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We Need To Talk About The Worst Enemy In ‘The Last Of Us Part 2’

We Need To Talk About The Worst Enemy In ‘The Last Of Us Part 2’

This article contains spoilers for The Last Of Us Part II and it is recommended that you read no further unless you've finished the game - or at least reached the Seraphites' Island. Say no more.

Most of us have watched enough fantasy, horror and sci-fi to know that if monsters are likely to lurk anywhere, it's in the darkness, in the shadow, the hidden places far away from the sun's rays. For me, the first time this was made more than apparent was through my regular viewings of kids' TV show The Trap Door, where the amiable Berk would, inevitably, wind up releasing some beast or other from the titular portal to nastiness in every episode. It was all played for laughs but, still: there is always something down there, in the dark, waiting to come out.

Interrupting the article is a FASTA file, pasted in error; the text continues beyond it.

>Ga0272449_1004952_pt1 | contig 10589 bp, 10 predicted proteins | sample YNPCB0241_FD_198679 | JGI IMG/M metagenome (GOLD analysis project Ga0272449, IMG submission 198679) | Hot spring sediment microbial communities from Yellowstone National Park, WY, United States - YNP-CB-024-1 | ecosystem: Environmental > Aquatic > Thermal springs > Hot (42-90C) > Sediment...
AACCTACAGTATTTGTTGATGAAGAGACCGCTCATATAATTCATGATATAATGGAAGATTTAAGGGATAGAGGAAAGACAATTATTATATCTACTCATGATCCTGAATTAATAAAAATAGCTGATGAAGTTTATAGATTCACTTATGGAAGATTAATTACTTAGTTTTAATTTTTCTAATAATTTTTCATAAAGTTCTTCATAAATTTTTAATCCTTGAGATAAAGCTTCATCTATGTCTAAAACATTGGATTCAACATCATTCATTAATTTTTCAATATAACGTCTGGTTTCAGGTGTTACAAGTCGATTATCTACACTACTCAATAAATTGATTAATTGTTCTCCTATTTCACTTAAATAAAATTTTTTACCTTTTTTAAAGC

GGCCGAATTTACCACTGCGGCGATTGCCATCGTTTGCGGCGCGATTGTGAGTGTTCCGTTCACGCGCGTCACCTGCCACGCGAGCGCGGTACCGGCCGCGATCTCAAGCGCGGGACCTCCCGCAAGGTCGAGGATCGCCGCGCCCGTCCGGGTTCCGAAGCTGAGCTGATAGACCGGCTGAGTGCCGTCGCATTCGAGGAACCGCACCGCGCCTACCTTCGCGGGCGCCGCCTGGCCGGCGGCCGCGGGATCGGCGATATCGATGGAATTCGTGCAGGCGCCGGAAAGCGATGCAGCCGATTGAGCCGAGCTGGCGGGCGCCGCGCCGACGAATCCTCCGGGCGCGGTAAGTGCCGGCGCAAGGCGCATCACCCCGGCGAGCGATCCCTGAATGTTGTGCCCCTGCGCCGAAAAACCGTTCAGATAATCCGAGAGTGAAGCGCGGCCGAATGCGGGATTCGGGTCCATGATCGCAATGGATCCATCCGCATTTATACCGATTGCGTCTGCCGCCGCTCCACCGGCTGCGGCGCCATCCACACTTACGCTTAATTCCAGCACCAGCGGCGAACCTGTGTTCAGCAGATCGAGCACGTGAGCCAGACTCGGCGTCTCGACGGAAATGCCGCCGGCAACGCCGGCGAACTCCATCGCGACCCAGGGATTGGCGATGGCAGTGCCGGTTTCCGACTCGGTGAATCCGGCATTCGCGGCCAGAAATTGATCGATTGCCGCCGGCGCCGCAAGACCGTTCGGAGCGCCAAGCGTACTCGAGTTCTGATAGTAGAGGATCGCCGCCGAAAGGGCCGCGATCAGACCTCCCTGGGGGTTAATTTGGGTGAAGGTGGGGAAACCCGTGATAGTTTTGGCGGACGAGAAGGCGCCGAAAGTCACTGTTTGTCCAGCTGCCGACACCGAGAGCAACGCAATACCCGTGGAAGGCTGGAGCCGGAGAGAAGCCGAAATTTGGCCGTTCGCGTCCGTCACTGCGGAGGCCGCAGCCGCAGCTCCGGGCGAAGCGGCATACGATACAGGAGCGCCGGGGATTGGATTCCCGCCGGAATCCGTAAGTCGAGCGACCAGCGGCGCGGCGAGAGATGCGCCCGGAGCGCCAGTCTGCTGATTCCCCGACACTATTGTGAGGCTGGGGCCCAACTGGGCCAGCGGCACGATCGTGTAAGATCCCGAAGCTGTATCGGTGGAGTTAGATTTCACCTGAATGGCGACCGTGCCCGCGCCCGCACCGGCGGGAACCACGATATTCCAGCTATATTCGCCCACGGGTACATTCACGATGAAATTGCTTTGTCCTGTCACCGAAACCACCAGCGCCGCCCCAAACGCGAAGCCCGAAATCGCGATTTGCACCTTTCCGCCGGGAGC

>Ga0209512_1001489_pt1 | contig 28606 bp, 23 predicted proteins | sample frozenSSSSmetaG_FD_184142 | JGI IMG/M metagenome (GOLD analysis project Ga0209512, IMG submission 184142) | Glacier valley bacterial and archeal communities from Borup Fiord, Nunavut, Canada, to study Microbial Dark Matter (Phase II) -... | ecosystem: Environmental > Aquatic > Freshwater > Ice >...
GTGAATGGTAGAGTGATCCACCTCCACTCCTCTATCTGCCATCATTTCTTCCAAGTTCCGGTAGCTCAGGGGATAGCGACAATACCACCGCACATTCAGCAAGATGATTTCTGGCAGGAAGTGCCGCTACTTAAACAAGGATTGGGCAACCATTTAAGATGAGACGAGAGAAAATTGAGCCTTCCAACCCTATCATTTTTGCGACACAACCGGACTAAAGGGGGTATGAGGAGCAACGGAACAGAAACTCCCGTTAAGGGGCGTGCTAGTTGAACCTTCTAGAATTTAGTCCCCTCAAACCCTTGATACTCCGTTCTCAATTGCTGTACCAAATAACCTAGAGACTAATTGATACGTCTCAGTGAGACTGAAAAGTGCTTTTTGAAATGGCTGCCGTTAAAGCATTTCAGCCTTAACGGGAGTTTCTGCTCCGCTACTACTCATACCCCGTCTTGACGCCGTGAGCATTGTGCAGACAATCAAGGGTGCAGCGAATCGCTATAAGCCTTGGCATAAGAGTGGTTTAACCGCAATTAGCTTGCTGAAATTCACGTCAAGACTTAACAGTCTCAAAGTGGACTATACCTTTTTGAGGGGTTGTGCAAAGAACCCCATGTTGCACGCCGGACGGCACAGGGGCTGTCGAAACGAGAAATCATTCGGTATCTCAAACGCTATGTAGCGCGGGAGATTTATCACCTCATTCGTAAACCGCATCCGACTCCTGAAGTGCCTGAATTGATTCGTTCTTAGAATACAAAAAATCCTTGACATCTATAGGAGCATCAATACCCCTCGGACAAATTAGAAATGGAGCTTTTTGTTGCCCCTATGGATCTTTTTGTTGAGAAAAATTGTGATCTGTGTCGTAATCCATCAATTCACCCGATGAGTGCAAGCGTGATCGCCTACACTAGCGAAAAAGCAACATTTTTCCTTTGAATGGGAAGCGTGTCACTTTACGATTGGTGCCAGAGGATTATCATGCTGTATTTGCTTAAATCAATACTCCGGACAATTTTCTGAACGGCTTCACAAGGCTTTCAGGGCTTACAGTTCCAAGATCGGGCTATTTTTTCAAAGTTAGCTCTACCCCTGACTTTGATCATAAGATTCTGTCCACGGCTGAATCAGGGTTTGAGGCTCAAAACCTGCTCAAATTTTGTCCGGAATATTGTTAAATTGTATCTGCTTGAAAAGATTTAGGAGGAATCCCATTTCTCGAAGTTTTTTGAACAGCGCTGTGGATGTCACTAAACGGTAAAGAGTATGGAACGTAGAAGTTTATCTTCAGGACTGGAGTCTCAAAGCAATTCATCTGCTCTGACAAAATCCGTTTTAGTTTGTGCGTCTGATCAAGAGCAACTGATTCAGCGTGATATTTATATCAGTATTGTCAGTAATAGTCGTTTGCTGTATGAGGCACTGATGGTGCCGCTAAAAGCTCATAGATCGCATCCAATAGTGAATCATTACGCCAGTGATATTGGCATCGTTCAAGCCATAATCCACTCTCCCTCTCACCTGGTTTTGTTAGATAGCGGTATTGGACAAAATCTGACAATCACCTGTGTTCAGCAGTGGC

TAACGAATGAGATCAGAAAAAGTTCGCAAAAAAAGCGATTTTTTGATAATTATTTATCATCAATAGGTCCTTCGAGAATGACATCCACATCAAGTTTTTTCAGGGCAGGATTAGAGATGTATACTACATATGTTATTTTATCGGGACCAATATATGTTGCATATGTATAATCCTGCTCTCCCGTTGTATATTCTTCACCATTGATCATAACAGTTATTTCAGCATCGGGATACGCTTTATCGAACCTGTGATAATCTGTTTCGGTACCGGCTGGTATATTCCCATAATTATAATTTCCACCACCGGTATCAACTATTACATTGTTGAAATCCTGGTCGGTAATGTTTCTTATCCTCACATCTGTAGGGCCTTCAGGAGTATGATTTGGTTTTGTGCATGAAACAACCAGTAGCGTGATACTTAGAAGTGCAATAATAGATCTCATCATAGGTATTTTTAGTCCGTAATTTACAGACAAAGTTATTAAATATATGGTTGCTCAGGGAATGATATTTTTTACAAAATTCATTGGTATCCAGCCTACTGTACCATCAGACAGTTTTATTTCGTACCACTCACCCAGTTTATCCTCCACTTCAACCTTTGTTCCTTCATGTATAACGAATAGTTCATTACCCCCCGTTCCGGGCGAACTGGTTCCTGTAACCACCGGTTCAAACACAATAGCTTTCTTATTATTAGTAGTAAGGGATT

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Since then, we've heard about monsters that mostly come at night, mostly. We've seen what lurks in the dark of The Lord of the Rings' Mines of Moria. We've learned that shadowy manifestations of real-world trauma can be locked away in basements and fed on a diet of worms, if we're strong enough to stand up to them. And so much more, of course.

The Last of Us Part II / Credit: Sony Interactive Entertainment
The Last of Us Part II / Credit: Sony Interactive Entertainment

And in The Last of Us Part II (review, here), we're always aware that the dark places are the most dangerous. Where there are broken floors and shattered walls, lethal spores to choke the humanity out of you, and there are floods to slow you down and leave you vulnerable. And most frightening of all, it's usually in collapsing towers and rotten subways where we find the very worst of the game's cordyceps-infected, zombie-like enemies.

The clickers and the bloaters, we know about - been there, killed them, in the first The Last of Us of 2013. They present no significant new challenge in this sequel. The stalkers - creepy, crafty, skittery things somewhere between a vaguely human runner and a shuffling, blind clicker - are different, however. In numbers they can swarm us and beat us down, down in the dark. We have to stay on our toes, throwing caution to the wind and sprinting, desperately, to a spot in the broken environment where we can find an advantage. Stalkers are nasty in The Last of Us Part II - but in a good way.